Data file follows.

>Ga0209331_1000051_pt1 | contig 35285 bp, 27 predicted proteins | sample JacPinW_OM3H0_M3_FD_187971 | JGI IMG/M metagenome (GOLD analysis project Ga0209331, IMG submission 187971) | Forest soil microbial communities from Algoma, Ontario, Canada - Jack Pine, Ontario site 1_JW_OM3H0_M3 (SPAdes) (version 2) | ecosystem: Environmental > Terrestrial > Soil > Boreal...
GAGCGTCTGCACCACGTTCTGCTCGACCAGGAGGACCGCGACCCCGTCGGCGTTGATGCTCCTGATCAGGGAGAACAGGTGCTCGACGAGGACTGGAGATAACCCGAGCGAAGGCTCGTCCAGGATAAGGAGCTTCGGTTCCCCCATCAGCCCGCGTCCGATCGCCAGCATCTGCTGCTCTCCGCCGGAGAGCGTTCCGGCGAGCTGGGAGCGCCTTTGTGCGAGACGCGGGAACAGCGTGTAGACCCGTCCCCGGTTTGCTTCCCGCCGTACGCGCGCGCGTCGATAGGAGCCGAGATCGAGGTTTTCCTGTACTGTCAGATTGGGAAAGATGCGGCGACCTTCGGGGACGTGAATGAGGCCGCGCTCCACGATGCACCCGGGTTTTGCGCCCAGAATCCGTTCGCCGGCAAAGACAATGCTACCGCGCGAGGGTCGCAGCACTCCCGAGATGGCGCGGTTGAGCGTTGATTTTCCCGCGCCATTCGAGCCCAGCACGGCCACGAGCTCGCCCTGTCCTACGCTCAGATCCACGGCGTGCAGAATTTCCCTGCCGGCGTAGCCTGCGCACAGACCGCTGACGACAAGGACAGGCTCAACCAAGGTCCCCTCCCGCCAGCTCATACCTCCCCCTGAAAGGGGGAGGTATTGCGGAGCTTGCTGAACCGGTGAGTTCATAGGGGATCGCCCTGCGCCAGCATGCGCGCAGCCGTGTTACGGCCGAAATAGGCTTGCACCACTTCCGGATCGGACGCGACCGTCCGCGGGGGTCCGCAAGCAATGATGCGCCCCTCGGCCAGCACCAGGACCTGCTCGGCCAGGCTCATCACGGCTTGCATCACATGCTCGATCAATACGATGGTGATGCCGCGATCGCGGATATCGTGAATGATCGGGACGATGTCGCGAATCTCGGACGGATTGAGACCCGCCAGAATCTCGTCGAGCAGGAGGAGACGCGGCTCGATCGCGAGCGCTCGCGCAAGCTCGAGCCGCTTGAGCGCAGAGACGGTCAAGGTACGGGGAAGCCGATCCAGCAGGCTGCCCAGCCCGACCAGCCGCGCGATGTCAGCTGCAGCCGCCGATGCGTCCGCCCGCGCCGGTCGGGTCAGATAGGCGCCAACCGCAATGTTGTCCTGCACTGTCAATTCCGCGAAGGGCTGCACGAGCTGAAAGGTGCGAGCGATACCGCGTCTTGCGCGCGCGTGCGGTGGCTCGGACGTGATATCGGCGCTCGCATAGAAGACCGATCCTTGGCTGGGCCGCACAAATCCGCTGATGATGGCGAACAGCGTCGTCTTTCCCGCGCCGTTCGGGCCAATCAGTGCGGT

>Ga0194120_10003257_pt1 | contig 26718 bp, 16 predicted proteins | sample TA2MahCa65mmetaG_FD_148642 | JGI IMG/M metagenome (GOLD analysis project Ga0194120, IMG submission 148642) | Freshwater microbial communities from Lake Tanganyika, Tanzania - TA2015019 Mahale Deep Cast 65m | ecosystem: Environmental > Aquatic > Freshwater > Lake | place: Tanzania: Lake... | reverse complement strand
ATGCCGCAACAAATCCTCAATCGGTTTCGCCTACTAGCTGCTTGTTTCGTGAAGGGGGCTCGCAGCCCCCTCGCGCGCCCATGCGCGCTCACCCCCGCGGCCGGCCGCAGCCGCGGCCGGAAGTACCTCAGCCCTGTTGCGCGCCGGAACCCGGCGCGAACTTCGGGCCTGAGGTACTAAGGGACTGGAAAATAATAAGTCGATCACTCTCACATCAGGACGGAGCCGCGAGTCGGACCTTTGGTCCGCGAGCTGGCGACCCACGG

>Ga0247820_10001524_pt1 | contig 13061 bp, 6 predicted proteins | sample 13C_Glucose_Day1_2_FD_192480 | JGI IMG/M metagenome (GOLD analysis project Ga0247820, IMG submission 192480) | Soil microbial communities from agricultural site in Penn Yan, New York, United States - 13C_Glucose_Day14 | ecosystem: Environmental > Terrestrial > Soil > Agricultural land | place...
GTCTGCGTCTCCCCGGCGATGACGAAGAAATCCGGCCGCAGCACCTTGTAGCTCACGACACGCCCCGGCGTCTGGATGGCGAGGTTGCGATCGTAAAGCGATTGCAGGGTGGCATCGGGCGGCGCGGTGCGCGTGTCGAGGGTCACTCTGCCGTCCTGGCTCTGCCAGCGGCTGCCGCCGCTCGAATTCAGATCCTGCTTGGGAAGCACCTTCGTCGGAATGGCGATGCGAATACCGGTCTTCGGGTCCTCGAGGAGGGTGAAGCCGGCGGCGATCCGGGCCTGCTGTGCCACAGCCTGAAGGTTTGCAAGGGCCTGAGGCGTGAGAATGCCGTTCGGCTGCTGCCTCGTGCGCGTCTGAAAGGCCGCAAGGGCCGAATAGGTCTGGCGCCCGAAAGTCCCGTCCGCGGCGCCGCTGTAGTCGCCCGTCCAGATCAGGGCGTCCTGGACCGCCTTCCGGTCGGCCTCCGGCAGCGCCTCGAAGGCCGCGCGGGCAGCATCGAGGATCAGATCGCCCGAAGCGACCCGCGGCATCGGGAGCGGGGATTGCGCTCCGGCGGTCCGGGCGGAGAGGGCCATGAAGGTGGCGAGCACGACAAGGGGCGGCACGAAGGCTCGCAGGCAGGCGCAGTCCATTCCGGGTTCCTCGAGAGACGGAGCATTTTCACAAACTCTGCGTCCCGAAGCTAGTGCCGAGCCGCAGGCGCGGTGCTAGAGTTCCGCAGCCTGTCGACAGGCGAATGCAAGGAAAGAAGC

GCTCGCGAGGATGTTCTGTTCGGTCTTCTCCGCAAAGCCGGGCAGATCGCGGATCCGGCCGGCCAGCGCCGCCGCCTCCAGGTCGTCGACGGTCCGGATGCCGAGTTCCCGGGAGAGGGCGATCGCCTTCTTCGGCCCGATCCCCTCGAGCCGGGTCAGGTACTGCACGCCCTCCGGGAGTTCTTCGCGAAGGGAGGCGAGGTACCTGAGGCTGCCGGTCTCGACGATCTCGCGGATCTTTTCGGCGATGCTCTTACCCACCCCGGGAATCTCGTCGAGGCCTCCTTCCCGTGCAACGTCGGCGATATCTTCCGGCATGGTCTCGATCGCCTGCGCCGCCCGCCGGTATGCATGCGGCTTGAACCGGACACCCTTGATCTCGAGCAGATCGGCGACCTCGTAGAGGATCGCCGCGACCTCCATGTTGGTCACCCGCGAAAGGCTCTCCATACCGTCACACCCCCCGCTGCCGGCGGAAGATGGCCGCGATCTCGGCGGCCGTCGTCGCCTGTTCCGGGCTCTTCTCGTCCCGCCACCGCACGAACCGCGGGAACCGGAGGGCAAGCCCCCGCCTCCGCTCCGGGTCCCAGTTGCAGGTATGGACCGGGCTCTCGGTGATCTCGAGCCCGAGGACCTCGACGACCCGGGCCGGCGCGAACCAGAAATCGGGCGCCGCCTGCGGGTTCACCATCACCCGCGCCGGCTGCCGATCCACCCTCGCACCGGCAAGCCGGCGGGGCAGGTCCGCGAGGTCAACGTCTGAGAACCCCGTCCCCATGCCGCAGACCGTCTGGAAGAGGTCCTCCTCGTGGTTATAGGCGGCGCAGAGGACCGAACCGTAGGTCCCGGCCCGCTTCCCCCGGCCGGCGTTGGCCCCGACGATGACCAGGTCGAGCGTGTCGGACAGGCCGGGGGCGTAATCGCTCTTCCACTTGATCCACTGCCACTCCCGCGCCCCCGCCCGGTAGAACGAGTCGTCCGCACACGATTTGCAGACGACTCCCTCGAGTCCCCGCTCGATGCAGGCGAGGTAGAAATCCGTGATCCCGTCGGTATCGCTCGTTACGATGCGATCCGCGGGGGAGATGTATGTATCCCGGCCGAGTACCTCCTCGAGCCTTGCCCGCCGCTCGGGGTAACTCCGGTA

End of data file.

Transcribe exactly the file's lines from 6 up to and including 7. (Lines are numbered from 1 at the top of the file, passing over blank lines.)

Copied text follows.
GTCTGCGTCTCCCCGGCGATGACGAAGAAATCCGGCCGCAGCACCTTGTAGCTCACGACACGCCCCGGCGTCTGGATGGCGAGGTTGCGATCGTAAAGCGATTGCAGGGTGGCATCGGGCGGCGCGGTGCGCGTGTCGAGGGTCACTCTGCCGTCCTGGCTCTGCCAGCGGCTGCCGCCGCTCGAATTCAGATCCTGCTTGGGAAGCACCTTCGTCGGAATGGCGATGCGAATACCGGTCTTCGGGTCCTCGAGGAGGGTGAAGCCGGCGGCGATCCGGGCCTGCTGTGCCACAGCCTGAAGGTTTGCAAGGGCCTGAGGCGTGAGAATGCCGTTCGGCTGCTGCCTCGTGCGCGTCTGAAAGGCCGCAAGGGCCGAATAGGTCTGGCGCCCGAAAGTCCCGTCCGCGGCGCCGCTGTAGTCGCCCGTCCAGATCAGGGCGTCCTGGACCGCCTTCCGGTCGGCCTCCGGCAGCGCCTCGAAGGCCGCGCGGGCAGCATCGAGGATCAGATCGCCCGAAGCGACCCGCGGCATCGGGAGCGGGGATTGCGCTCCGGCGGTCCGGGCGGAGAGGGCCATGAAGGTGGCGAGCACGACAAGGGGCGGCACGAAGGCTCGCAGGCAGGCGCAGTCCATTCCGGGTTCCTCGAGAGACGGAGCATTTTCACAAACTCTGCGTCCCGAAGCTAGTGCCGAGCCGCAGGCGCGGTGCTAGAGTTCCGCAGCCTGTCGACAGGCGAATGCAAGGAAAGAAGC

GCTCGCGAGGATGTTCTGTTCGGTCTTCTCCGCAAAGCCGGGCAGATCGCGGATCCGGCCGGCCAGCGCCGCCGCCTCCAGGTCGTCGACGGTCCGGATGCCGAGTTCCCGGGAGAGGGCGATCGCCTTCTTCGGCCCGATCCCCTCGAGCCGGGTCAGGTACTGCACGCCCTCCGGGAGTTCTTCGCGAAGGGAGGCGAGGTACCTGAGGCTGCCGGTCTCGACGATCTCGCGGATCTTTTCGGCGATGCTCTTACCCACCCCGGGAATCTCGTCGAGGCCTCCTTCCCGTGCAACGTCGGCGATATCTTCCGGCATGGTCTCGATCGCCTGCGCCGCCCGCCGGTATGCATGCGGCTTGAACCGGACACCCTTGATCTCGAGCAGATCGGCGACCTCGTAGAGGATCGCCGCGACCTCCATGTTGGTCACCCGCGAAAGGCTCTCCATACCGTCACACCCCCCGCTGCCGGCGGAAGATGGCCGCGATCTCGGCGGCCGTCGTCGCCTGTTCCGGGCTCTTCTCGTCCCGCCACCGCACGAACCGCGGGAACCGGAGGGCAAGCCCCCGCCTCCGCTCCGGGTCCCAGTTGCAGGTATGGACCGGGCTCTCGGTGATCTCGAGCCCGAGGACCTCGACGACCCGGGCCGGCGCGAACCAGAAATCGGGCGCCGCCTGCGGGTTCACCATCACCCGCGCCGGCTGCCGATCCACCCTCGCACCGGCAAGCCGGCGGGGCAGGTCCGCGAGGTCAACGTCTGAGAACCCCGTCCCCATGCCGCAGACCGTCTGGAAGAGGTCCTCCTCGTGGTTATAGGCGGCGCAGAGGACCGAACCGTAGGTCCCGGCCCGCTTCCCCCGGCCGGCGTTGGCCCCGACGATGACCAGGTCGAGCGTGTCGGACAGGCCGGGGGCGTAATCGCTCTTCCACTTGATCCACTGCCACTCCCGCGCCCCCGCCCGGTAGAACGAGTCGTCCGCACACGATTTGCAGACGACTCCCTCGAGTCCCCGCTCGATGCAGGCGAGGTAGAAATCCGTGATCCCGTCGGTATCGCTCGTTACGATGCGATCCGCGGGGGAGATGTATGTATCCCGGCCGAGTACCTCCTCGAGCCTTGCCCGCCGCTCGGGGTAACTCCGGTA